PB Law Blog... Trusts and Stuff

Monday, October 10, 2022

NEW SERIES! Are your gifts causing more harm than good? When generosity backfires...

As an estate planner, I deal with lots of generous, kind folks with very big hearts (and sometimes, big wallets to match). 
That’s not always the case- sometimes clients have a more modest estate that belies their generous spirits. 
In this series, I’m offering a weekly Q&A to outlines some mistakes I've seen my generous clients make- along with my recommended course-correct plan of action!

Monica, Leti, & Jorge

Monica (age 52) & her spouse, Leti (age 60) both work demanding full-time jobs, each earning a low-six-figure salary.  They would like to retire in the next 15 years.

While each contributes to retirement savings thru 401Ks, they have some catching up to do (they had to borrow against their retirement during the recession). They own their home jointly and split household expenses (50/50).

Monica has always doted on her baby brother, Jorge (25 years).  As the oldest + youngest of a large family, Monica has often taken a maternal role- finances included. Monica paid for tuition, room, & board for Jorge to attend an in-state university; he graduated in Spring 2020 with a liberal arts degree.

Jorge didn’t find a full-time salaried job upon graduation, so he asked to live with Monica & Leti (COVID!).  Jorge now works in retail, 25-30 hrs/week (paid hourly, no salary / PTO / benefits). Monica hasn’t asked Jorge to pay rent or utilities to date, and she also supplements his lifestyle (health insurance, some groceries & personal items, and lots of other one-off “treats”).

Leti is beyond frustrated and doesn’t see a “light at the end of the tunnel”, as Jorge hasn’t shown any inclinations towards a more lucrative career path (or using his degree), let alone moving out. Plus, Monica doesn’t press the issue w/ Jorge- she’d rather have the argument with Leti, instead of upsetting her “baby bro”, who she suspects has anxiety and some signs of mild depression (both untreated / undiagnosed).

Monica + Leti:  What Do We Do?

TIFFANY:  #1) As a TEAM, sit down with Jorge to ask for his plans … (1 year / 5 year / 10 year, etc.)

  1. Does he have a reasonable, well-thought-out career objective / goal?

    i.e., a well-fleshed out business he wants to start (along with a WRITTEN business plan) / he’s actively saving for grad school in a field with solid income potential?


  2. Is Jorge simply happy with the current situation, living with them at minimal cost, with negligible financial responsibility. He feels “blessed” that he doesn’t stress about finances, which frees him up to travel, spend time w/ his friends & pursue hobbies. Jorge has no long-term goals, other than “being happy” and “living his best life”.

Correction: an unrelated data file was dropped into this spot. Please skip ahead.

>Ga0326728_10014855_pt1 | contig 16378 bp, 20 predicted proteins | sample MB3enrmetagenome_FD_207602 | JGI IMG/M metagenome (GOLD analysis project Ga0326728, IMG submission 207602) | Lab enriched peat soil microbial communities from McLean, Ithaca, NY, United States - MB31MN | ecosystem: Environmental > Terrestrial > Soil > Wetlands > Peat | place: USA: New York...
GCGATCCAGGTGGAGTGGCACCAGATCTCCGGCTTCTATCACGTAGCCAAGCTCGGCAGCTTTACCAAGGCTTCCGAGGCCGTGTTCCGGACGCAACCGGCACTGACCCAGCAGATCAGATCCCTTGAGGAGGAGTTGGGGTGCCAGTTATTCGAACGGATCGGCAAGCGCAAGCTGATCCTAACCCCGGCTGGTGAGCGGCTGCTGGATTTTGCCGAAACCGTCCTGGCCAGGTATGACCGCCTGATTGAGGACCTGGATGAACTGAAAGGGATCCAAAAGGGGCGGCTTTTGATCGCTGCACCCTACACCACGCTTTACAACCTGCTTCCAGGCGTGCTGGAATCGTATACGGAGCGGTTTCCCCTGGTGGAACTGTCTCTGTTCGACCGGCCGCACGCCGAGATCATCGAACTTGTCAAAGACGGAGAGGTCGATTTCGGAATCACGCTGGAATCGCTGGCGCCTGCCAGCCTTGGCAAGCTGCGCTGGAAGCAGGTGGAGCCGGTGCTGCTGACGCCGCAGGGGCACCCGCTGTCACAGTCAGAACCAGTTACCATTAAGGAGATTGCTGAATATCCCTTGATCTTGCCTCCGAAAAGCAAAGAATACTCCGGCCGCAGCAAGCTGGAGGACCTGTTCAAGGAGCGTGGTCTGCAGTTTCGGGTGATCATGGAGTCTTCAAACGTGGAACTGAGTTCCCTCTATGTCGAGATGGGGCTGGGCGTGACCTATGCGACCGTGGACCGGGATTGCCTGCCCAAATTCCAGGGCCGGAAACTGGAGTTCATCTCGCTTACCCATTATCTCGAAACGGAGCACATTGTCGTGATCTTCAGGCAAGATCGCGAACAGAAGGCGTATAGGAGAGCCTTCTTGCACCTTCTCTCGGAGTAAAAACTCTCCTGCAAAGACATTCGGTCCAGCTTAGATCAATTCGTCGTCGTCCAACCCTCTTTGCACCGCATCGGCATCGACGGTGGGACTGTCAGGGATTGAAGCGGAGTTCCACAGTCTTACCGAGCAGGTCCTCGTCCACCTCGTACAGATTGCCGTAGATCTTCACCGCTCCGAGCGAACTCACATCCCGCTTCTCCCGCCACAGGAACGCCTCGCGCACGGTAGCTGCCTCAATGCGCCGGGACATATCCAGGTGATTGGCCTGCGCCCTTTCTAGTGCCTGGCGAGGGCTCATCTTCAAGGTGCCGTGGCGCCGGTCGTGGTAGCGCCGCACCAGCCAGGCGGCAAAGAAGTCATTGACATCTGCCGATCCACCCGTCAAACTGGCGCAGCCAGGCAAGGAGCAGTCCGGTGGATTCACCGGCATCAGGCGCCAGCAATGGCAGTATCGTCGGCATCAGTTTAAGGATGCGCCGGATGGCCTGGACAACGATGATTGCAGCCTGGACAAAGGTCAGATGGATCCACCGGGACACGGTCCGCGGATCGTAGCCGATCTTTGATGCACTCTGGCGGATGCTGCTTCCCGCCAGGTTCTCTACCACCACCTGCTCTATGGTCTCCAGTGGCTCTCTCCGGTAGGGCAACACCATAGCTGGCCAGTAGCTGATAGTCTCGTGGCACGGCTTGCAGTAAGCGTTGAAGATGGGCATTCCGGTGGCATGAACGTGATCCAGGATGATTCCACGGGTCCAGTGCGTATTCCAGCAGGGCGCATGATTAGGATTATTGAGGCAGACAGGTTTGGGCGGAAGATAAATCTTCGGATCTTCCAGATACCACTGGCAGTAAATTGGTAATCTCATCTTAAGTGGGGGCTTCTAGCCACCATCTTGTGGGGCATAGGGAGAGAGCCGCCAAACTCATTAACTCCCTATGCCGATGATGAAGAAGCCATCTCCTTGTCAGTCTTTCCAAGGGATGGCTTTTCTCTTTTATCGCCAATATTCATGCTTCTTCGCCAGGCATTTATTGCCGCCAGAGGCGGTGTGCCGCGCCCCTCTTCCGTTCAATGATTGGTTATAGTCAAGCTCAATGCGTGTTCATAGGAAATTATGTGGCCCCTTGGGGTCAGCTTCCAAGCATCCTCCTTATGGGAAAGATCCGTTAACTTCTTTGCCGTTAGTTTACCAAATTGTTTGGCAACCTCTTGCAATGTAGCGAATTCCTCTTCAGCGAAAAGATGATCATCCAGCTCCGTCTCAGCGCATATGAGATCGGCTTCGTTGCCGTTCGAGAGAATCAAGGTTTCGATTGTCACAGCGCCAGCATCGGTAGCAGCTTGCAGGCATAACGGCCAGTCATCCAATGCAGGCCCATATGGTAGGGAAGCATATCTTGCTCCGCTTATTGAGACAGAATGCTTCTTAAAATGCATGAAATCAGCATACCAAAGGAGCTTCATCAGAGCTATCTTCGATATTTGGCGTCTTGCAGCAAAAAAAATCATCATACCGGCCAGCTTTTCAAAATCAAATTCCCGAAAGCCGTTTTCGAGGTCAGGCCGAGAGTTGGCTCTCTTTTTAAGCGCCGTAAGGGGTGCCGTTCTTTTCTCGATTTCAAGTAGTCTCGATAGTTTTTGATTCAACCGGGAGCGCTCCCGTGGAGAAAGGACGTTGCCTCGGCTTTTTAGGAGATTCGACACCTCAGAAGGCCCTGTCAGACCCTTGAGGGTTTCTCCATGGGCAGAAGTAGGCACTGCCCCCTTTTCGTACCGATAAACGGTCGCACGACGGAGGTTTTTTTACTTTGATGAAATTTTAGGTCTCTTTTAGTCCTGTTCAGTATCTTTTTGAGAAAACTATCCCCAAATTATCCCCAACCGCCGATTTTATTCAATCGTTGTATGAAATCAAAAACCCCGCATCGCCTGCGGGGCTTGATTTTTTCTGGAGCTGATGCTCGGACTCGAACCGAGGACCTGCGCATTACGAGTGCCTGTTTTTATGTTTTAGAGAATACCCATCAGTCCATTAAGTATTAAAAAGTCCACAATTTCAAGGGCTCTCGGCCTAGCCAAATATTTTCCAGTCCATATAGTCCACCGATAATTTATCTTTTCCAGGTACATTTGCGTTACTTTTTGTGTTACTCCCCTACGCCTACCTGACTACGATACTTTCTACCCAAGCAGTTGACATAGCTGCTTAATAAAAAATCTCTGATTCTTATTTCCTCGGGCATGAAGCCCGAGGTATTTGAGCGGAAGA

If the answer is (A) –

  • Discuss concrete, measurable benchmarks that the (3) of you, as a family, agree to;
  • Follow-thru with regularly scheduled family “status check” meetings.  Put these on a family calendar and KEEP THE APPOINTMENTS.
  • Outline CONSEQUENCES if Jorge fails to meet the agreed-upon benchmarks.
  • Set a timeframe for all next steps, leading to move-out.

If (B) – WARNING!  This could not only derail Monica & Leti’s retirement plans but could be a breaking point in their marriage.

  • Most Urgently: Monica & Leti need to address how much they need to save for retirement to “catch up” to to fund their goals.
  • ASAP- meet with a reputable, licensed financial advisor for a comprehensive analysis of their retirement needs, with a solid plan to fund them.
    • Then, using this information, Leti & Monica need to agree on a course of action to address the Jorge situation, that they both can live with (and how each will deal with concessions / compromises).
    • Leti & Monica need to agree to present a united front, that Monica COMMITS TO, even if it will be hard for her to “upset” Jorge.
  • Once the plan is set, they should then share the plan with Jorge, with a reasonable, concrete timeline for his move-out (and/or contributing to household expenses in the meantime).

Tiffany’s Two Cents:

  • Monica- While you may feel like you’re helping Jorge, I see more harm than good.
    • Why? You're treating Jorge like a child!  Overtly or subconsciously, he’s gotten the message, resulting in a delayed adolescence that's not healthy for anyone in the family- especially Jorge!
    • Your well-meaning actions actually show that you don’t trust him / don’t find him worthy of respect you’d show an adult / don’t think he’s able to self-support (or thrive!).
  • Another Issue: I’m also concerned about the ‘undiagnosed’ signs of anxiety / depression.
    • If this is an issue, it needs to be addressed by a mental health professional, who can not only help Jorge with his mental health & wellbeing, but also may be able to counsel the family on how to proactively set boundaries and goals (sans the co-dependency!).


By setting- and communicating- boundaries, benchmarks, and goals, involving Jorge as a decision-maker in the process, you’ll teach him vital life + financial lessons. 

Plus, you’ll demonstrate that you BELIEVE in him, in his abilities, and show he’s worthy of your respect (not pity!).

What do you think?

What advice would you offer Monica & Leti?

Stay tuned for next week's post in our "When Generosity Backfires" series!


-- Tiffany Ballenger Floyd, Esq.

Managing Partner, Phillips Ballenger, PLLC | Estate Attorneys

Interested in Becoming a Client? Request a Consult Here.

Photo by Jp Valery on Unsplash

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